Law and Interest: The Politico-Legal Battle on the Ostend Company and “la vie du droit” (1725-1730)

Activiteit: Talk or presentation at a conference


The critical legal scholar and legal historian Martti Koskenniemi promotes the concept of “legal imagination” (= the areas of knowledge and ideology that inform or inspire decisions on the exercise of power/domination across polities). His most recent magnum opus focuses on the interaction of the concepts of sovereignty (political power) and property (economic domination) in legal science before 1870 and the autonomisation of public international law as a discipline and a profession (Koskenniemi 2021). This greatly contributes to the enlargement of the traditional scope of legal history. Studies on communication and the incipient public sphere (Brétéché 2015, Durst 2016) are certainly useful to enhance our understanding of public pamphlets, but -as Michel Huisman’s still seminal study demonstrates- the study of mere justifications outside the arcana imperii reduces our object to an image, or just one of the potentially fallacious motivations projected the actors (see again Dhondt 2015b). Koskenniemi’s Foucauldian genealogy of legal knowledge as an instrument of power focuses on intellectual backgrounds in economics, political theory and philosophy, but does not make the link with diplomatic practice yet. My own work has unearthed part of the legal arguments developed by French and British diplomats after the peace of Utrecht (Dhondt 2013, Dhondt 2015a, Dhondt 2016), including the debate on the Ostend Company (Dhondt 2015b), which encompasses both dimensions. As I have demonstrated in a recent article on the Congress of Soissons (1728-1730), the fate of the Company is tied to the continuous and prudent coordination of interests in the European arena. The Company is brandished as a real casus belli by British diplomacy with the League of Hanover. Added to the Spanish threats to use the royal power to tax and derogate from the trade conventions concluded at Utrecht, the true target of the clash between the Leagues of Hanover and Vienna becomes clear: trade with Spanish America, not the East Indies. Flexibility and amenability dominate, even after the Parisian and Viennese preliminary articles of peace, which seem to seal the fate of the company. The legal arguments against the Ostend Company projected by the Dutch and the British are not fully adhered to by France, which detaches itself gradually towards a more equidistant position. Thanks to digitization, the copious memorandum written in 1732 by Nicolas-Louis Le Dran (1687-1774), top civil servant at the bureaux des affaires étrangères (Rule & Trotter 2014; Fournier 2015) allows to trace the evolution of legal argumentation from the Peace of Vienna (1725 (Dhondt 2011)) to the demise of the Congress of Soissons (1730). Six volumes totalling over 2000 folios, written in 1735, draw on bilateral correspondence and preparatory notes. Coupled with Le Dran’s own long legal analysis of the Southern Low Countries right to navigate the high seas (1729), the traditional image of a clear-cut interdiction flowing from the Peace of Munster, as in Vattel’s Le droit des gens, is seriously impaired.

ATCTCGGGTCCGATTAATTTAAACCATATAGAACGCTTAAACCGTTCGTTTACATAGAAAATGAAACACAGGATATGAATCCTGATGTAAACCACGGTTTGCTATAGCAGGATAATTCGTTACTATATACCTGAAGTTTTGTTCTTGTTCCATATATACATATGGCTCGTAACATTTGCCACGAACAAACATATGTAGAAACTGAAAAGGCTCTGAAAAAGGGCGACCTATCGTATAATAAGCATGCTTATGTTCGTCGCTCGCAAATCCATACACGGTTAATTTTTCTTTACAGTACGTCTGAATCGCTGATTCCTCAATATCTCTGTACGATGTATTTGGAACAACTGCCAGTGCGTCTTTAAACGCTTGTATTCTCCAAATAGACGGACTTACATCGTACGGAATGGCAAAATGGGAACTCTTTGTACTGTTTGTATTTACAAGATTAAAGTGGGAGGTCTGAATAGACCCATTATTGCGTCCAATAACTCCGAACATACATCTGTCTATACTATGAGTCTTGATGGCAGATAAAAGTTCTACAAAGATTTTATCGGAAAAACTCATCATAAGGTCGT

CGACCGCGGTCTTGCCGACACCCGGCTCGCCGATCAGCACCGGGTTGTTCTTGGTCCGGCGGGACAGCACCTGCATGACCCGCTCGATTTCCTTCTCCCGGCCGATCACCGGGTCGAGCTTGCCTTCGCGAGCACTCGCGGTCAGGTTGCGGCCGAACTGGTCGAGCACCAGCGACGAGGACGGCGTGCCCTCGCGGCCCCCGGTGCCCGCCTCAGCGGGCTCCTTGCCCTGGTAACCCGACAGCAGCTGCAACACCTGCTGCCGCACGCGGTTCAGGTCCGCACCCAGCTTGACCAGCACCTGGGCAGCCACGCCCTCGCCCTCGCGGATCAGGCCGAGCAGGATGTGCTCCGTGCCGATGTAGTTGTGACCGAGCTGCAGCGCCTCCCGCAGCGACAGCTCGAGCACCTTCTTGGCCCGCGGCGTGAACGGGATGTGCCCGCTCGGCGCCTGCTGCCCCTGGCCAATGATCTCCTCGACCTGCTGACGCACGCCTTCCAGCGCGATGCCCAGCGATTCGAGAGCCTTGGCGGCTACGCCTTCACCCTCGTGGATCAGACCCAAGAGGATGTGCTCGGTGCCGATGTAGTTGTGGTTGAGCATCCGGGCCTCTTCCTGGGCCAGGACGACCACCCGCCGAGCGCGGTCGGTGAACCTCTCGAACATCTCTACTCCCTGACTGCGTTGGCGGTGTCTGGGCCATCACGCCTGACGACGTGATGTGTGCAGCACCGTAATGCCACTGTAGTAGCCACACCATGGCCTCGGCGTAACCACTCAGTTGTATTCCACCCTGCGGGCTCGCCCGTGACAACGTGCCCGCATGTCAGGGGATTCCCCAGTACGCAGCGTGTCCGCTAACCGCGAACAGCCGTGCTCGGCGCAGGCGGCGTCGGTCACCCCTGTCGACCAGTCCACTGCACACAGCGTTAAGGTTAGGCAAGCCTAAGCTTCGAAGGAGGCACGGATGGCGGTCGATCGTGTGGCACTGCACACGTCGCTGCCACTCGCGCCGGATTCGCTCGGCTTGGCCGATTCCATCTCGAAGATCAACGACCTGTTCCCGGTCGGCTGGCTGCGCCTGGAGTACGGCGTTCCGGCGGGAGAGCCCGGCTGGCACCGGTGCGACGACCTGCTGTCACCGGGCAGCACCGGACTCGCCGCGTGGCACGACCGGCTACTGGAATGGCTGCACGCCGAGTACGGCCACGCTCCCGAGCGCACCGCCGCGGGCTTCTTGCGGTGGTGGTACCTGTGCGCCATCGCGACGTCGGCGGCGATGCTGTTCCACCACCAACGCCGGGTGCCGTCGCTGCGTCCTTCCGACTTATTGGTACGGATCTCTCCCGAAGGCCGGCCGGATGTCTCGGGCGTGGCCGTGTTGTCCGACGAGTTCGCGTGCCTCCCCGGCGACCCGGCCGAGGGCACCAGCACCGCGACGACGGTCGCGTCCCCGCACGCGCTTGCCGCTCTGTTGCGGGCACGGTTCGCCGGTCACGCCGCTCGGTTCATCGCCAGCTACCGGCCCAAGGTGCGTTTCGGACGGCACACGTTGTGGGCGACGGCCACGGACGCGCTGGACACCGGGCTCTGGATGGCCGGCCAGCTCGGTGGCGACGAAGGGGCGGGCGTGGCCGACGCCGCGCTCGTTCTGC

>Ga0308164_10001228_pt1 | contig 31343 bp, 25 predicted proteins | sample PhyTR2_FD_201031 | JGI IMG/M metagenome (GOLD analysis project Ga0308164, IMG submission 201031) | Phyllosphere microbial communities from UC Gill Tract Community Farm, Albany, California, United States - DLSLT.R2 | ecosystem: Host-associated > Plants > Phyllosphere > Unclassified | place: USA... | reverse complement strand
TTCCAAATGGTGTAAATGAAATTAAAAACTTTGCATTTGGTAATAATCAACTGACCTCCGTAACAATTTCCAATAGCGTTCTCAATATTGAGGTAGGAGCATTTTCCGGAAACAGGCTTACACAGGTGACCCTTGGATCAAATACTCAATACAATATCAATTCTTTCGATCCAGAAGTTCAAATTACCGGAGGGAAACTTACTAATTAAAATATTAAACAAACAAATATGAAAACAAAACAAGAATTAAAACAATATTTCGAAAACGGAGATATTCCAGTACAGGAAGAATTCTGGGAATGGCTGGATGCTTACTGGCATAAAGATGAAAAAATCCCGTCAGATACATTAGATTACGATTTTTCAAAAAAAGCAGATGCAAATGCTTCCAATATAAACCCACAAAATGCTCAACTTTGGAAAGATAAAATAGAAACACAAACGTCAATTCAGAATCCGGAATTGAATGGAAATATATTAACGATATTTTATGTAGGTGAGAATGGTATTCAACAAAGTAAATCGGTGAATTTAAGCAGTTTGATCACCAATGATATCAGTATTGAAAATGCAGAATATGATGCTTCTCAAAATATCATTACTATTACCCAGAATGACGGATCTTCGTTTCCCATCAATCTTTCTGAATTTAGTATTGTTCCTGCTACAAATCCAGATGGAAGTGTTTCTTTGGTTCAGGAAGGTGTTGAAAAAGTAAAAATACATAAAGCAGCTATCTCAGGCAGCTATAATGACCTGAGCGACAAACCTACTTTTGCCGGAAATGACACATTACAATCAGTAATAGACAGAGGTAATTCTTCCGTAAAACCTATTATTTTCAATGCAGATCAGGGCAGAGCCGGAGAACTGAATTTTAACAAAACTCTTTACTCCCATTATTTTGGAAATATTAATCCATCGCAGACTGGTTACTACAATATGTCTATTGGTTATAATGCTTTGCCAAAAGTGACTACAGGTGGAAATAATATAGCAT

Periode24 nov 2023
Evenementstitel300 Year Ostend Company
LocatieOostende, Belgium
Mate van erkenningInternational